Photo: Kiryat Bialik municipality
Kiryat Bialik Mayor Dukorsky (L)
Photo: Kiryat Bialik municipality

Poland nixes ceremony with Israelis over Holocaust speech

A delegation of Israeli students was set to hold ceremony with Polish youths from sister city of Radomsko near Łódź, but speech by Kiryat Bialik mayor containing references to Polish collusion in Holocaust led to its cancelation after mayor refuses requests to change, censor it; Poles 'demanded we write they involved Ukrainians and 'German Nazis' instead of 'Nazis,' Mayor Dukorsky said.

A speech by the mayor of Kiryat Bialik, containing references to Polish participation in World War Two atrocities, led to the cancelation of a ceremony set to be held in the country with local youths and students from his city.



In light of the new Polish law banning the attribution of crimes against humanity to Poland as a nation during World War Two, the ceremony—planned to be held Monday morning in Radomsko with the participation of Kiryat Bialik students and Polish youths—was canceled.


The cancelation was caused by a speech Mayor Eli Dukorsky—who was accompanying the students—was set to give and that he refused to censor, as it dealt with events in which Poles participated in the murder and humiliation of Jews. The Israeli delegation settled for holding a ceremony of its own in its stead.


Kiryat Bialik Mayor Dukorsky (L) in the Plaszow concentration camp this week (Photo: Kiryat Bialik municipality)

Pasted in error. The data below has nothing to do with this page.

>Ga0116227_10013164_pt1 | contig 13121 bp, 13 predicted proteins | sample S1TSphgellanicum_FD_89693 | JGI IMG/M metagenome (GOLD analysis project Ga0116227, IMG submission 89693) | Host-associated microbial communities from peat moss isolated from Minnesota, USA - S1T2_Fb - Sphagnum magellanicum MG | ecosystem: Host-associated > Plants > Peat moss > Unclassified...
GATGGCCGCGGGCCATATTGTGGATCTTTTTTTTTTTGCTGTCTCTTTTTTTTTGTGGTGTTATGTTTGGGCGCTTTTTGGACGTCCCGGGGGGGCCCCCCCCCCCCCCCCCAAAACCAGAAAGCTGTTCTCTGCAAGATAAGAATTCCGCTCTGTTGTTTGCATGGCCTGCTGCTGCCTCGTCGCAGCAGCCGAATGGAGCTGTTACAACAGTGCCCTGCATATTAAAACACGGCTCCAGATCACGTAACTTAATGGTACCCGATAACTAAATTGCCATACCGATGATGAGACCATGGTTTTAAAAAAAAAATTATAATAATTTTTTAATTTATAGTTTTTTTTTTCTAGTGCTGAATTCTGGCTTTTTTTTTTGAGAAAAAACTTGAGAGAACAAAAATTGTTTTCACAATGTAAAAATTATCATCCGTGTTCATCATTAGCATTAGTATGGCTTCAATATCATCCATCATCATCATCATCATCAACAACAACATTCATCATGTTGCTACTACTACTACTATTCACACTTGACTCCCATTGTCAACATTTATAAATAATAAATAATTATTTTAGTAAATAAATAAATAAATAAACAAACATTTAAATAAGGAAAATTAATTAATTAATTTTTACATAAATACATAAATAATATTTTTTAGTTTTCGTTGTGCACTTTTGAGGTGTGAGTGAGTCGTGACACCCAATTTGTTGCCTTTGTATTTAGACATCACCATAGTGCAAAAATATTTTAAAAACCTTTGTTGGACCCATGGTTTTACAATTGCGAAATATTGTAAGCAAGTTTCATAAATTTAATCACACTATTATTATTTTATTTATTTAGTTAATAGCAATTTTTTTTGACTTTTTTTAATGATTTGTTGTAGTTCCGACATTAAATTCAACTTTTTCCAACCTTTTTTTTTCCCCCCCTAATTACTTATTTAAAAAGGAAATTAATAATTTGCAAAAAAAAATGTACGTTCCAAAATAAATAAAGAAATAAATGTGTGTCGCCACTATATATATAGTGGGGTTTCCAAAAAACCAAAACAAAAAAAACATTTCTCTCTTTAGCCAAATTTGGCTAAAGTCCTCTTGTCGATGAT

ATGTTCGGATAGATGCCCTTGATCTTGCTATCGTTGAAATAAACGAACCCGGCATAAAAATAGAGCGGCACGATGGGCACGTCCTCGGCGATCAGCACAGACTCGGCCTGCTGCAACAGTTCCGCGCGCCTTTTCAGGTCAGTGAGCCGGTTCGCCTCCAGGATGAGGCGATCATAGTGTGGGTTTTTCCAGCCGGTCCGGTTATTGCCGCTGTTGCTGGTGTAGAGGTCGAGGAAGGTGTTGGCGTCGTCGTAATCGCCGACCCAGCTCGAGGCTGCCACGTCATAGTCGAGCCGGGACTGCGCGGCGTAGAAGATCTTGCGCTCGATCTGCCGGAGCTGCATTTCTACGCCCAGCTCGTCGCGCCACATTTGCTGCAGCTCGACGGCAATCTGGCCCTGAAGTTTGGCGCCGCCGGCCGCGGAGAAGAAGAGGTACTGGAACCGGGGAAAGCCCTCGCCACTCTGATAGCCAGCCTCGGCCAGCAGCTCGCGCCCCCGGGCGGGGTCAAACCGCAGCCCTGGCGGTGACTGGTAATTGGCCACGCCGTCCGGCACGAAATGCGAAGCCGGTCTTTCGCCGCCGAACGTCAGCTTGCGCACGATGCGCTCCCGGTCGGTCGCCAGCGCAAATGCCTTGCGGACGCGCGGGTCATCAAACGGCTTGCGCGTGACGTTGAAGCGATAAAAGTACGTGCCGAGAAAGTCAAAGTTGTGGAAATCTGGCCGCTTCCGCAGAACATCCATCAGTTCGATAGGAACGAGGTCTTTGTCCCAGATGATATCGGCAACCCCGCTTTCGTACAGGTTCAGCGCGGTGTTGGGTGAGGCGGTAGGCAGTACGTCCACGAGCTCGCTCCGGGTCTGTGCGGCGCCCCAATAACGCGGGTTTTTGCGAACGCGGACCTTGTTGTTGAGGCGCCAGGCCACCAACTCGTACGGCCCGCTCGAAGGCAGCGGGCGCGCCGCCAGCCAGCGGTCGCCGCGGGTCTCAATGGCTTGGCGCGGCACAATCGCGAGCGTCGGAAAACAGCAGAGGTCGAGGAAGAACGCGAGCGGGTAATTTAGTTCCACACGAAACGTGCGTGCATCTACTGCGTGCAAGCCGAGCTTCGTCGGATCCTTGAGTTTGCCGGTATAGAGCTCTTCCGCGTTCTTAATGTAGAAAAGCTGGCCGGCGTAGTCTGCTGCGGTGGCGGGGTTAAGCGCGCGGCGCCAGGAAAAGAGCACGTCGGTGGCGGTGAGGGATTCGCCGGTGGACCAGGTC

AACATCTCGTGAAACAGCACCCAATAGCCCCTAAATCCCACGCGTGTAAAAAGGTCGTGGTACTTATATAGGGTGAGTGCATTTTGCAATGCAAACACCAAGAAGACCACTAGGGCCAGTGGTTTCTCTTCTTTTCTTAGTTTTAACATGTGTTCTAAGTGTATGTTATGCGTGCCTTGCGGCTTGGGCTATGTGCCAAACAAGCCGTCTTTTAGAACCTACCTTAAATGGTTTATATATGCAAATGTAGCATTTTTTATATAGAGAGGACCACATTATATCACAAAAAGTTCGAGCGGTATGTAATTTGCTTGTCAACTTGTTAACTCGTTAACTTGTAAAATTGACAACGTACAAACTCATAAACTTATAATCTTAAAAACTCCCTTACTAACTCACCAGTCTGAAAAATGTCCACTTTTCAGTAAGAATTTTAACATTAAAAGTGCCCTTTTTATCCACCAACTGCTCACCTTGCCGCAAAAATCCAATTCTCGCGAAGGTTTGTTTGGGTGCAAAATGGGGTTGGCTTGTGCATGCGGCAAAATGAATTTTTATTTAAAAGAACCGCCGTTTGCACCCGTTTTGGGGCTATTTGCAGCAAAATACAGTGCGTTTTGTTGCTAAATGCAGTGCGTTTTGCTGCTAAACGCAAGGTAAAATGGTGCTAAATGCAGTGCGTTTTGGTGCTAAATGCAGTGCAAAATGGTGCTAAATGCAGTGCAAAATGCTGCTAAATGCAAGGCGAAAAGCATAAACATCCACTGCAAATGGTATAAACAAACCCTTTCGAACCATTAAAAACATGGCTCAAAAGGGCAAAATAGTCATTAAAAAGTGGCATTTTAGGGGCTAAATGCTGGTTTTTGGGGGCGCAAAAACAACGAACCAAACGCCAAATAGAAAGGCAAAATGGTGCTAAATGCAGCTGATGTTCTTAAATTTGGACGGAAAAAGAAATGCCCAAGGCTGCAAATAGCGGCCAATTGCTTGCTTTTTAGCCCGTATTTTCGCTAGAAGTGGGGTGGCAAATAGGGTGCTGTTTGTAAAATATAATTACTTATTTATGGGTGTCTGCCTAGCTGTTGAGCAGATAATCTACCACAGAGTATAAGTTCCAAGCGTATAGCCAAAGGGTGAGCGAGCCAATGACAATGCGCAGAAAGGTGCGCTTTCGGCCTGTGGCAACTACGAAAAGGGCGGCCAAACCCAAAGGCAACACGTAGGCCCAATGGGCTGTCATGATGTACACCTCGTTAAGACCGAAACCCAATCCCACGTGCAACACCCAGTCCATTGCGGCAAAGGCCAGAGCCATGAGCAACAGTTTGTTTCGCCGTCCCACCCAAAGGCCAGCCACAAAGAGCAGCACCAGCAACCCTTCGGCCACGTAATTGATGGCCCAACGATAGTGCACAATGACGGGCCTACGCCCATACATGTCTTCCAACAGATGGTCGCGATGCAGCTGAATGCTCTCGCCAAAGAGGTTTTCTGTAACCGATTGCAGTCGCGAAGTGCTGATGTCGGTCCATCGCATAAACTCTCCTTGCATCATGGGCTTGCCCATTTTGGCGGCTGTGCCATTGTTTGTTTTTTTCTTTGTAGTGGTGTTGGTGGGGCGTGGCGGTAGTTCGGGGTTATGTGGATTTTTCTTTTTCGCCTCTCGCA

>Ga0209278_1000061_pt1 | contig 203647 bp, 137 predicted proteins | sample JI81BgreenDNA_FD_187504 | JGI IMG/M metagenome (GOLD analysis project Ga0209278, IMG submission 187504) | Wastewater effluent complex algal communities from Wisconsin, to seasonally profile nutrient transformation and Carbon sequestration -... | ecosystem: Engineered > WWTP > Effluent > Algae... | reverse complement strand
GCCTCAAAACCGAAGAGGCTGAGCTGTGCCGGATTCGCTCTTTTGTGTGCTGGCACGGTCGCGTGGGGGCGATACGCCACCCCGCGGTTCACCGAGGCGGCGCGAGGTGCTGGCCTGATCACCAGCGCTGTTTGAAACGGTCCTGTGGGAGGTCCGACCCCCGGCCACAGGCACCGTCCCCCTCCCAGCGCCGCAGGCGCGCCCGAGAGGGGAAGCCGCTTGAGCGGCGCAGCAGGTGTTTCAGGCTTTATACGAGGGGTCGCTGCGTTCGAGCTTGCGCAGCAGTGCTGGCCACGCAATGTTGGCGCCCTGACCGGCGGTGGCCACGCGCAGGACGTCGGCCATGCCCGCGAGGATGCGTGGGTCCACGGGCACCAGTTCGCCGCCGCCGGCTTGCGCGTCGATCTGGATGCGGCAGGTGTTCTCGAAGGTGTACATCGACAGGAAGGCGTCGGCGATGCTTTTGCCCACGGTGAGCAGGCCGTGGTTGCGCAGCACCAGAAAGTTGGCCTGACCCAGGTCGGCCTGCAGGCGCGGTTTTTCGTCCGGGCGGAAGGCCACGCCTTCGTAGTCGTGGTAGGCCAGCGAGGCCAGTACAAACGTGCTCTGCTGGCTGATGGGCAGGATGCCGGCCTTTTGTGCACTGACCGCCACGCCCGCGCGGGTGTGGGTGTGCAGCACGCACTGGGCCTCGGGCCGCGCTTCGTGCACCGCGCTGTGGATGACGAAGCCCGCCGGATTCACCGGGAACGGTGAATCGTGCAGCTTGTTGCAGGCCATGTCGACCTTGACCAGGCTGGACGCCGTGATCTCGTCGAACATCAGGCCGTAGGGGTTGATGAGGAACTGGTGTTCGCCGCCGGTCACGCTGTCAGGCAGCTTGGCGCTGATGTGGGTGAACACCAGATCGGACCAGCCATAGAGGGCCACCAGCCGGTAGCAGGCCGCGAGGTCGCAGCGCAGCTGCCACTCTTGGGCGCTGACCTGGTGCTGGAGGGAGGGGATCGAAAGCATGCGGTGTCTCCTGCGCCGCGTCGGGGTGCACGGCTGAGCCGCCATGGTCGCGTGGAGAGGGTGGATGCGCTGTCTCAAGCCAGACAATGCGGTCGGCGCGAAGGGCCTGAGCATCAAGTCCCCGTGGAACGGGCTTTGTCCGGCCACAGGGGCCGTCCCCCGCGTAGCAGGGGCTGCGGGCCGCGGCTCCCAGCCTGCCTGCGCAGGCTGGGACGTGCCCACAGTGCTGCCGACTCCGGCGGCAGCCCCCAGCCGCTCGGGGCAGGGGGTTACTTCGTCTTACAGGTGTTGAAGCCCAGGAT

Kiryat Bialik Mayor Dukorsky (L) in the Plaszow concentration camp this week (Photo: Kiryat Bialik municipality)


A group of some 200 Kiryat Bialik students and educators left for Poland last week and visited the country's ghettos and death camps. As every year, the journey was expected to conclude with a joint ceremony including youths from Kiryat Bialik and its sister city Radomsko in the Łódź province.


The ceremony was set to be held in the same square from which the city's Jews were sent to their deaths during the Holocaust.


"I prepared a speech that included stories based on my mother's personal experience during the Holocaust," Dukorsky told Ynet. "We submitted the speech to be translated to Polish and received in response a demand to censor events that involved Poles and to write (instead) they involved Ukrainians and to write 'German Nazis' instead of 'Nazis.'


"I refused to censor (it). I've been in contact with the Ministry of Foreign Affairs and Deputy Minister Tzipi Hotovely. I've kept them abreast of the matter and received backup."


Dukorsky's original speech also shared the experiences of Kiryat Bialik resident Luba Taubler, whose family was attacked by a Polish farmer. The speech read, "Luba was born and raised in Bystrzyca, where many Jews were slaughtered by Polish farmers assisting the Nazis.


"Her mother's entire family was slaughtered and destroyed. Two hundred thousand Jews were murdered by Poles in that war, 200,000 of the six million Jews murdered by the Nazis and their accomplices.


"Not all Poles collaborated with Nazi Germany. Many among them were Righteous Among the Nations who saved Jews by putting them up in their homes at risk to their own lives and to the lives of their families. But it should be said, too many Polish citizens collaborated with the Nazis and were partners in the darkness enveloping the world."


Radomsko's local authority ended up informing the Israeli delegation the ceremony was canceled. "We'll hold the ceremony alone, without Polish partners," Dukorsky said Monday morning, "where I'll read the original speech. Some things cannot be hidden. This is a classic case of Holocaust denial."


The delegation will return to Israel Monday night.


פרסום ראשון: 03.19.18, 22:20
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